Updated date:

Should I Watch..? 'In the Name of the King'

Benjamin has been reviewing films for sixteen years and has seen more action movies than he should probably admit to!

Film's poster

Film's poster

What's the big deal?

In The Name Of The King (also knows as In The Name Of The King: A Dungeon Siege Tale) is an epic action fantasy film released in 2007 and is very loosely based on the video game Dungeon Siege. Directed by notorious German director Uwe Boll, the film follows the story of a mysterious farmer seeking to rescue his kidnapped wife and avenge his son's murder as the land is plunged into war. The film features an ensemble cast that includes Jason Statham, Leelee Sobieski, John Rhys-Davis, Ron Perlman, Matthew Lillard, Ray Liotta, Claire Forlani and the late Burt Reynolds. Budgeted at an estimated $60 million (making it Boll's most expensive production to date), the film was a box office disaster with global earnings of around $13.1 million. Like nearly all of Boll's films, the film was savaged by critics upon release - a response that prompted Boll to turn down all other big-budget projects going forward.

Unforgivable

What's it about?

At the end of a war in the kingdom of Ehb, a small boy was found wandering around a battlefield with no memory of who he is. Adopted by the rancher Norick from the nearby town of Stonebridge, the child grows up to be named Farmer and he marries Solana with whom he has a son. Sadly, war breaks out once again after the rebellious mage Gallian joins forces with the animalistic Krug and they launch an attack on Stonebridge which results in the death of Farmer's son and the kidnapping of his wife.

Despite the pleas of King Conreid that his personal mage Merick will investigate what is going on, Farmer convinces the citizens of Stonebridge to rise up and launch a rescue mission. But Farmer could already be too late - Duke Fallow (the king's nephew) and Merick's daughter Muriella have already granted access to the King's castle to Gallian. What horrors will the wicked wizard unveil in his quest for the throne and what chance to Farmer and his ragged civilian soldiers hope to achieve?

Trailer

Main Cast

ActorRole

Jason Statham

Farmer

Leelee Sobieski

Muriella

John Rhys-Davis

Merick

Ron Perlman

Norick

Claire Forlani

Solana

Kristanna Loken

Elora

Matthew Lillard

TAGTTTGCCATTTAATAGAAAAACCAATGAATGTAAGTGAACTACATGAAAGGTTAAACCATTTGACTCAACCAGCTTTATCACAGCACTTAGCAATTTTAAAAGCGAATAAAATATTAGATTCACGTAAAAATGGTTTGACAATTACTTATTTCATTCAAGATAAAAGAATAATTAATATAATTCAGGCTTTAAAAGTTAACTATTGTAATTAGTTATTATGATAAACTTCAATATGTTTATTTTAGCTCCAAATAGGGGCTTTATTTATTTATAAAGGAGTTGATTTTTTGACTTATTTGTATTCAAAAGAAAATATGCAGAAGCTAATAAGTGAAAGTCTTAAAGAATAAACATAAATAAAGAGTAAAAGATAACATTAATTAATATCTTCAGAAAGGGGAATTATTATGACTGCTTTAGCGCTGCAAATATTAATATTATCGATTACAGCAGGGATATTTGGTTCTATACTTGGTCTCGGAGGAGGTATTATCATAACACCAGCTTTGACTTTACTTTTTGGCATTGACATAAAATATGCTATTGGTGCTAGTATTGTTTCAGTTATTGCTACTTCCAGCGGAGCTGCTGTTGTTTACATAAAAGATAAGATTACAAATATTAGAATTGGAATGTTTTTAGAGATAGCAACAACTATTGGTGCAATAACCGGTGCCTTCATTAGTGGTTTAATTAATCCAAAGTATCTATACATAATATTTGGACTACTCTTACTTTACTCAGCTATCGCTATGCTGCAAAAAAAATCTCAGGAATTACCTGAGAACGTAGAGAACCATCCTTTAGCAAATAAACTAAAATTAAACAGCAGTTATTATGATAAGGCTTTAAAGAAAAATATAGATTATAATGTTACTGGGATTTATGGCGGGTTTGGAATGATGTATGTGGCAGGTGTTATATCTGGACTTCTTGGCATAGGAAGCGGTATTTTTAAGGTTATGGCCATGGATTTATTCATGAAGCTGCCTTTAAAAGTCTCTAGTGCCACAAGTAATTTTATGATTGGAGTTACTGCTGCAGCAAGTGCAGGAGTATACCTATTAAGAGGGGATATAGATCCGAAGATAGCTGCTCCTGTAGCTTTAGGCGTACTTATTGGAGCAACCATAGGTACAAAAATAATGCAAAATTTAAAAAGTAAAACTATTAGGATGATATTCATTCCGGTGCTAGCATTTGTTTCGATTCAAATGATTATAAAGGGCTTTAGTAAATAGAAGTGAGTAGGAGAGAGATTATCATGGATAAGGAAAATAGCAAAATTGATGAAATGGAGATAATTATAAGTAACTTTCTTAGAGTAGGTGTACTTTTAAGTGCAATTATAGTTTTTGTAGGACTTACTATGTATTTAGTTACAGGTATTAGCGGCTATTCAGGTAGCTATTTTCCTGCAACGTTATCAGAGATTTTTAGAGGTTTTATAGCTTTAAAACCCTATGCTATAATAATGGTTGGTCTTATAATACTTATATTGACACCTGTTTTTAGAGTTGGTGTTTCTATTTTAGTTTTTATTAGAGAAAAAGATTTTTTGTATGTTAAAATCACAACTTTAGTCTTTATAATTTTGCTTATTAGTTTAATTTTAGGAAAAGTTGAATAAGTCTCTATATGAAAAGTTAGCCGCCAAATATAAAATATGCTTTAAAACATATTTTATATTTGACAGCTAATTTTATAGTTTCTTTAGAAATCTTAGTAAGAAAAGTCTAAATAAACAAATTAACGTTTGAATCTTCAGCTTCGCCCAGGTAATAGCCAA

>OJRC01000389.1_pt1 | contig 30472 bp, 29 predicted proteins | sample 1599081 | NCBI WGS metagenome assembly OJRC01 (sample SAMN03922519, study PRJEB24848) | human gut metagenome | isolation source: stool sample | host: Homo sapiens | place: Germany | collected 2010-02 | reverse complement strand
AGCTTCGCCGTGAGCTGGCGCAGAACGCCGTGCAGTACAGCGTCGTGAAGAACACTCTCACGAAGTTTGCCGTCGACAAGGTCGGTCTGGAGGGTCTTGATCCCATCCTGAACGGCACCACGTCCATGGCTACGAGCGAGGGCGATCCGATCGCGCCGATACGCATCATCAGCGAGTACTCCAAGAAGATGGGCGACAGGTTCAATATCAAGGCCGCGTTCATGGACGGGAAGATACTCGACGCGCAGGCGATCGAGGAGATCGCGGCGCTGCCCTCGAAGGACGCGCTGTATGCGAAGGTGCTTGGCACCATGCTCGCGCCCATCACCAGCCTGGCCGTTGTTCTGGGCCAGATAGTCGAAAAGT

Duke Fallow

Ray Liotta

Gallian

Burt Reynolds

King Konreid

Will Sanderson

Basstian

Technical Info

DirectorUwe Boll

Screenplay

Doug Taylor*

Running Time

127 minutes

Release Date (UK DVD)

23rd July, 2008

Rating

12

Genre

Action, Adventure, Fantasy

Razzie Award

Worst Director

Razzie Award Nomination

Worst Picture, Worsr Supporting Actress (Sobieski), Worst Supporting Actor (Reynolds), Worst Screenplay

Lillard (left) and Sobieski (right) are two of the big-name cast who should have known better - both embarrass themselves in the midst of this tosh.

Lillard (left) and Sobieski (right) are two of the big-name cast who should have known better - both embarrass themselves in the midst of this tosh.

What's to like?

The name of Uwe Boll should rightly strike fear into the hearts and minds of moviegoers everywhere but for a precious few who can appreciate bad movies, this is the crummy version of Lord Of The Rings you've been waiting for. With dialogue written in crayon and as uninspired as they come, the movie makes so many ham-fisted decisions that it's hard to know where to start. Statham, undoubtedly more comfortable in action movies, displays all the emotional range of a doorpost but at least it makes a change to see him using swords and axes instead of his fists and feet of doom. And the sight of Reynolds as some noble king is frankly absurd.

The only aspect of the production I can genuinely praise is the costumes which might still look like they were knocked up in a workshop off-set but they are the only thing that don't jar on screen. Everything else, from the horribly clichéd setting and story to the abundance of poor acting from the cast, stinks to high hell. Given the quality of the cast, you'd expect at least one of them to give the role a smidge of attention. Lillard performs as though he's either drunk or stoned, Forlani's crying scene is hilarious and every cast member gives the camera a knowing wink - they know that we know they're only in it for the money. Looking at the film, I have no idea where $60 million went other than the bank accounts of the cast who really should know better.